Clinical Trials & Research
Montefiore is the University Hospital for Albert Einstein College of Medicine. This unique partnership brings together expertise across disciplines and yields an extensive portfolio of biomedical research, with an emphasis on translating basic science in the lab to pioneering treatments and therapies. Montefiore physicians are discovering novel solutions that advance the future of healthcare and treatments:
When it comes to human growth hormone (hGH), the old adage, “less is more” may apply for many older adults. Indeed, a study conducted by Montefiore endocrinologists Nir Barzilai, MD, Sofiya Milman, MD and other colleagues reveal that lower levels of hGH predicts enhanced longevity for older adults.
Beginning in middle age, the pituitary gland slows down production of a naturally occurring growth hormone called IGF-1. It’s hGH that prompts the liver and other organs to make IGF-1, which affects tissues and organs throughout the body.
The study—conducted at Einstein and published in the official journal of the Anatomical Society Aging Cell—show for the first time that low levels of IGF-1 may be linked to exceptional longevity in women, particularly those with a history of cancer.
The Montefiore-Einstein researchers tested whether IGF-1 levels in men and women between the ages of 90-99 years old could predict how much longer each had to live. Women with IGF-1 levels below the median survived significantly longer than women with levels above the median. In addition, in both men and women with a history of cancer, lower IGF-1 levels predicted longer survival.
A similar paper—published in the March 2014 issue of the journal Cell—alsoproposed a benefit to lower IGF-1 levels before age 65. However, our researchers reveal that this benefit extends well into old age. “Our results suggest that growth hormone for healthy aging might not be a good idea,” Dr. Barzilai, says. “The same hormones may have a different effect across the life span and the outcome may be different.”
Dr. Barzilai is Attending Physician, Medicine; Professor, Medicine (Endocrinology); Director, Institute for Aging Research; Director, Nathan Shock Center of Excellence in the Basic Biology of Aging; and the Ingeborg and Ira Leon Rennert Chair of Aging Research, Einstein.
Dr. Milman is Attending Physician, Medicine; and Assistant Professor, Medicine (Endocrinology and Geriatrics), Albert Einstein College of Medicine.
Exploring the Link Between Chronic Kidney Disease and Muscle Wasting
Kidney dialysis eliminates waste and unwanted water from the blood, but it may also promote inflammation and induce muscle breakdown; increased inflammation after dialysis initiation may promote muscle wasting and decline.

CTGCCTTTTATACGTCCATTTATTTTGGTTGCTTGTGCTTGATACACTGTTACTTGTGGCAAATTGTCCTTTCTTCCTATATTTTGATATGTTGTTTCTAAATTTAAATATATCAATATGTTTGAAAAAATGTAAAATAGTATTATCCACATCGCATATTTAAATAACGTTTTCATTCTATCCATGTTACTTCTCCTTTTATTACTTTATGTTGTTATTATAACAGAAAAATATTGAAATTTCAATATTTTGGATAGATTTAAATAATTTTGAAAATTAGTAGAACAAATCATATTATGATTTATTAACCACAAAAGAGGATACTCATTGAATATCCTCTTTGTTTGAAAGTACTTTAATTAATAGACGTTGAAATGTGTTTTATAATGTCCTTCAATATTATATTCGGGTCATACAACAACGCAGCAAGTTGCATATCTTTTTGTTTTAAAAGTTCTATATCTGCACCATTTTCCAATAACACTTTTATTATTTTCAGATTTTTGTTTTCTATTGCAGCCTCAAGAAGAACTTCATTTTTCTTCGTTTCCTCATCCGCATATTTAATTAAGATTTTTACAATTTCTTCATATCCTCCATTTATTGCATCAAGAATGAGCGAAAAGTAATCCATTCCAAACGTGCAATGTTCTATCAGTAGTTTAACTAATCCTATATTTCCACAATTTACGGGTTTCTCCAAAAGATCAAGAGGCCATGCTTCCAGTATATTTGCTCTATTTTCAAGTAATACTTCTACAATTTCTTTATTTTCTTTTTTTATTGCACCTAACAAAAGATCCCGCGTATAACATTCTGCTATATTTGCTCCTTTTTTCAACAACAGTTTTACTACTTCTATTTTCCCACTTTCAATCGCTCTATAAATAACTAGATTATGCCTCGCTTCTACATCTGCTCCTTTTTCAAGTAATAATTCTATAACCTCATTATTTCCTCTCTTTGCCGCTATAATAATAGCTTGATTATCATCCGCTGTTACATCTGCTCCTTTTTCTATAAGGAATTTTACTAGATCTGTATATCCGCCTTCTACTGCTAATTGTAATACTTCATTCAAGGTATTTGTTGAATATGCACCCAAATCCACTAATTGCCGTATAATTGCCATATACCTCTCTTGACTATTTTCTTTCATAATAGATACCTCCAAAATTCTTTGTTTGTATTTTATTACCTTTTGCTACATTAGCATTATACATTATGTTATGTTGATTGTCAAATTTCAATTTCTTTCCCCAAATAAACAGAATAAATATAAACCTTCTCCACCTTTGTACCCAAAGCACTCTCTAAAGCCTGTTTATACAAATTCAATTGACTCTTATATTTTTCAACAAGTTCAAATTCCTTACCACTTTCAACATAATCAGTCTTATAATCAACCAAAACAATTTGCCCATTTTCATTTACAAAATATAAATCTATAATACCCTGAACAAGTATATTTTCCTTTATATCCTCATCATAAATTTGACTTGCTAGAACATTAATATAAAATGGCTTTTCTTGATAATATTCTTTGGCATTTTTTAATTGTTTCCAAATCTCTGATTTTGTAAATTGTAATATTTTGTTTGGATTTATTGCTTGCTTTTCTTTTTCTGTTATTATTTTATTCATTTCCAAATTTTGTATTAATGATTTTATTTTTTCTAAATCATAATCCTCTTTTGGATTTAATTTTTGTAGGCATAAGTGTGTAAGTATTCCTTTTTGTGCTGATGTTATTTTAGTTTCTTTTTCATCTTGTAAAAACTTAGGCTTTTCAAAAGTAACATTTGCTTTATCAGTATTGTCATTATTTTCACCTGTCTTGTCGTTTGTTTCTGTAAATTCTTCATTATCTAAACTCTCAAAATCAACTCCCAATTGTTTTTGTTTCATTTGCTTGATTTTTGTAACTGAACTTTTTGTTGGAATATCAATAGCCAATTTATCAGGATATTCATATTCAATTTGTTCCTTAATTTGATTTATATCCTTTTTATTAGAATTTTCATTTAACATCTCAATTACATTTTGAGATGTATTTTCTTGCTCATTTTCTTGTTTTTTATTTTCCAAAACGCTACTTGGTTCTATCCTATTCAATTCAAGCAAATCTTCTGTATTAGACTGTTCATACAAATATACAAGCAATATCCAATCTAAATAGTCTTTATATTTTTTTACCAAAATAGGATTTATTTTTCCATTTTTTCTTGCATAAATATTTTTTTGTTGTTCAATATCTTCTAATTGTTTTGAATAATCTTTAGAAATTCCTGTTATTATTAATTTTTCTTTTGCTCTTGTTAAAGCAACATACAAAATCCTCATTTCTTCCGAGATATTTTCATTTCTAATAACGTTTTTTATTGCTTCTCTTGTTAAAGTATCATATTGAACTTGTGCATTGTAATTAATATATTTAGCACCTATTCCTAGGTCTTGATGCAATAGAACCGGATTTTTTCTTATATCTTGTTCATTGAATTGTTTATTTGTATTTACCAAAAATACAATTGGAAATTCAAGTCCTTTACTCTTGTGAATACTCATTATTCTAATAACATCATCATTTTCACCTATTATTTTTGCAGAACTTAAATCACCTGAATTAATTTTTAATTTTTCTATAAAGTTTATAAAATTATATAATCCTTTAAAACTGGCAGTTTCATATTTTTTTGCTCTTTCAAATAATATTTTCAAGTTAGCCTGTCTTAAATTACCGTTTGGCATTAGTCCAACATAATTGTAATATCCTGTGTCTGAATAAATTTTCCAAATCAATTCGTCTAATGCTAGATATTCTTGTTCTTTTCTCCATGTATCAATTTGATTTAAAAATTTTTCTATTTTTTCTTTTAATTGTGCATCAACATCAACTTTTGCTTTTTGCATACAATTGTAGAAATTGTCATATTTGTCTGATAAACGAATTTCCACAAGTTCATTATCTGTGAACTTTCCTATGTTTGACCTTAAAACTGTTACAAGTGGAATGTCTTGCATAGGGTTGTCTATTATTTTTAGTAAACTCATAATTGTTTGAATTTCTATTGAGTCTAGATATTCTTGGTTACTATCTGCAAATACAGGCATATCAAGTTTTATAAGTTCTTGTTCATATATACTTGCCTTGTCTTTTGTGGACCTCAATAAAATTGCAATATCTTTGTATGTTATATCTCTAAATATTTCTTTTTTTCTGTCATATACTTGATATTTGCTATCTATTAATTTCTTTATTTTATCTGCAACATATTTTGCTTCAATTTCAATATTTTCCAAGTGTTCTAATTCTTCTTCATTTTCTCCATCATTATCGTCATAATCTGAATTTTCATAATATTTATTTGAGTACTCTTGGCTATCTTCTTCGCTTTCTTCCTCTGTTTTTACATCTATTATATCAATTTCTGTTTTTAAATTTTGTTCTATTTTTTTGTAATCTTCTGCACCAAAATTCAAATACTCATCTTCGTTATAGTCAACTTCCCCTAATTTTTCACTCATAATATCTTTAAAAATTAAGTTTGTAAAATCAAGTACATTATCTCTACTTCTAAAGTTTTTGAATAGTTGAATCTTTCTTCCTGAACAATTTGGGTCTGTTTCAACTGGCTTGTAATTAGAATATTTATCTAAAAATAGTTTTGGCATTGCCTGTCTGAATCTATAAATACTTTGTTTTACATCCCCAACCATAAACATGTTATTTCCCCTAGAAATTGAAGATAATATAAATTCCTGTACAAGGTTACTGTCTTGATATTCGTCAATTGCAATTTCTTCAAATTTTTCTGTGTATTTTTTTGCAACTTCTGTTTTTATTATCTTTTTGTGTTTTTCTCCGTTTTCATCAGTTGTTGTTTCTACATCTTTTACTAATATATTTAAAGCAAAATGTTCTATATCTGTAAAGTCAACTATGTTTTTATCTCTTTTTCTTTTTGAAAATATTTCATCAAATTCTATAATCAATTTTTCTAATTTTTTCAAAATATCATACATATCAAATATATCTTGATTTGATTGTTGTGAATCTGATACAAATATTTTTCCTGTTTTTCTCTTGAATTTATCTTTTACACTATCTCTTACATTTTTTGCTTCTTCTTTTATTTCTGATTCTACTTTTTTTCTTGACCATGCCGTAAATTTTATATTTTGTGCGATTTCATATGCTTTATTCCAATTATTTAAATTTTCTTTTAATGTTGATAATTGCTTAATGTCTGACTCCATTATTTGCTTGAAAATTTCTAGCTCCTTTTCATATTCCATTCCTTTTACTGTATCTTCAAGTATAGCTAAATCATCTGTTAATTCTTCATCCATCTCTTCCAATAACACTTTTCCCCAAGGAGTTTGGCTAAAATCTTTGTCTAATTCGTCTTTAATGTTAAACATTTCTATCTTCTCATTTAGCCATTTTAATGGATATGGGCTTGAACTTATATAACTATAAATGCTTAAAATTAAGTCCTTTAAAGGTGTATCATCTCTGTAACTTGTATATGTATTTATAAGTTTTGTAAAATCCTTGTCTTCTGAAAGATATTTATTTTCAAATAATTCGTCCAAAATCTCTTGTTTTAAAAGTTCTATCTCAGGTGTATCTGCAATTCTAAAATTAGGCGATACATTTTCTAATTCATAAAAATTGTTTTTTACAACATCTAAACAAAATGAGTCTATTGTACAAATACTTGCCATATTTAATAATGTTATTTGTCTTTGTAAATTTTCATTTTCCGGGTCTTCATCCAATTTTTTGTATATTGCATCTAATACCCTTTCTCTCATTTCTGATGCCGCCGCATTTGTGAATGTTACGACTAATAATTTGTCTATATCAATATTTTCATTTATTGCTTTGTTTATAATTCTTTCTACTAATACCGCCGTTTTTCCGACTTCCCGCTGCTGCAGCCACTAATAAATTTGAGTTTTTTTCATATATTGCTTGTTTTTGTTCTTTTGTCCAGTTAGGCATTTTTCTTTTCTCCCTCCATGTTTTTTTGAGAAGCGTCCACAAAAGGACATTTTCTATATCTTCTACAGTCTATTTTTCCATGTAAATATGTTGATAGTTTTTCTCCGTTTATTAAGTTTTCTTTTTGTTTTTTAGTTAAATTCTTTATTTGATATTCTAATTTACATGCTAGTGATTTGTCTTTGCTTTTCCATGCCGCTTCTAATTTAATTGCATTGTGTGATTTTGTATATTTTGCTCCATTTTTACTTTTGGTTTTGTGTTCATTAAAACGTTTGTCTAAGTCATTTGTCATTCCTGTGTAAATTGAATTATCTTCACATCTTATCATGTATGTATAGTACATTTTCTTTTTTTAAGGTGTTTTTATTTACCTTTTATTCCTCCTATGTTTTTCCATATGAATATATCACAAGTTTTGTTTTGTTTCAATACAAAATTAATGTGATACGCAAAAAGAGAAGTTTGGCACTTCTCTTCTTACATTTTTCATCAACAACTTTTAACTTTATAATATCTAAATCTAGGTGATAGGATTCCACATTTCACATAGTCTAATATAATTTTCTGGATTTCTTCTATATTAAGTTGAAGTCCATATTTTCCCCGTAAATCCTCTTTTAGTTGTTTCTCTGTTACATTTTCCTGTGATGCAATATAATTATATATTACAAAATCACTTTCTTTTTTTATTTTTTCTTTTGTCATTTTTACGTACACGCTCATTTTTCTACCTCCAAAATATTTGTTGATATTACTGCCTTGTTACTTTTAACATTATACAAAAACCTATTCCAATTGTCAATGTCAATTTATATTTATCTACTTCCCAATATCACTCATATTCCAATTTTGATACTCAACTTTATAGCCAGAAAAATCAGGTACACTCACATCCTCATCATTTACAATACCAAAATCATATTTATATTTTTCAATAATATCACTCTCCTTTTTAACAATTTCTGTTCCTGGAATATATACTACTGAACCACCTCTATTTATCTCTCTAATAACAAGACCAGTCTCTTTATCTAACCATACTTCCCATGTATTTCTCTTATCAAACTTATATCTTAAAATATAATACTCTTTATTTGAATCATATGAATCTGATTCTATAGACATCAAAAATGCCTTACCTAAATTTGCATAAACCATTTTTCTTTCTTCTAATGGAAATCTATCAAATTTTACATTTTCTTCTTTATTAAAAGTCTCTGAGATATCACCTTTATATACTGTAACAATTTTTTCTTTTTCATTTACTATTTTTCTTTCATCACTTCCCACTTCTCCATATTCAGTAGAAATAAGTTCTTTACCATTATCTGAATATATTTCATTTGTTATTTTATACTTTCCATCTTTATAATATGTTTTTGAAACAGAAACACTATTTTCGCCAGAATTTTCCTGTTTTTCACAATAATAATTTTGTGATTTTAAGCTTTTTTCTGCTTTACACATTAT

Muscle wasting, a condition often associated with chronic kidney disease, drastically reduces patients’ quality of life and increases their mortality risk. Complicating matters for many of those who come to us for care is that there is no known treatment for this loss of lean body mass. But answers may not be too far off.
Montefiore Einstein researcher, Matthew K. Abramowitz, MD, is currently investigating how inflammation affects changes in patients’ skeletal muscle structure and function as they begin kidney dialysis.
Dr. Abramowitz’s study of 100 patients over a five-year period—one of the first research studies to follow patients as they transition into dialysis—will:
- Examine muscle wasting at biochemical, physiologic, and clinical levels;
- Define how inflammation relates to changes in skeletal muscle physiology, lean body mass, and physical function in patients who have not yet begun dialysis; and
- Determine how transitioning to dialysis affects these parameters.
Dr. Abramowitz notes that it is often difficult to predict whether starting dialysis will improve muscle wasting and functional impairment in a particular patient, especially those who are older. However, by focusing on the role of inflammation in this process, his research hopes to identify parameters that will help develop better prognostic tools and, ultimately, new treatment options for geriatric patients.
Relief for Adults with Aspirin-Sensitive Asthma
The asthma rate among adults in the Bronx is more than twice the national average. In addition, about 10 percent of the adult asthmatics and 40 percent of patients with asthma and nasal polyps, are also dealing with Aspirin-Exacerbated Respiratory Disease or AERD—sensitivity to aspirin and other non-steroidal anti-inflammatory drugs, including ibuprofen and naproxen.
To diagnose the AERD, patients take part in a low-dose aspirin challenge. Currently considered the gold-standard diagnostic test, the aspirin challenge can induce asthma attacks in 40 to 85% of the people who undergo it.
A new study by Elina Jerschow, MD, Director of the Montefiore Drug Desensitization Program, aims to develop a safer, quicker, more cost-efficient method of identifying aspirin-sensitive asthma and explain the underlying causes of AERD, which has created a barrier in developing effective treatments. Learn more.
Clinical Trials Database
Patients at Montefiore have access to an extensive array of clinical research studies and clinical trials designed to determine the safety and efficacy of new treatments, while helping eligible patients gain access to innovative treatments. Montefiore physicians BS researchers are involved in more than 400 clinical trials and research studies to evaluate the effectiveness and safety of innovative treatments and diagnostics.
Use our comprehensive search tool to find a clinical trial that that meets your needs.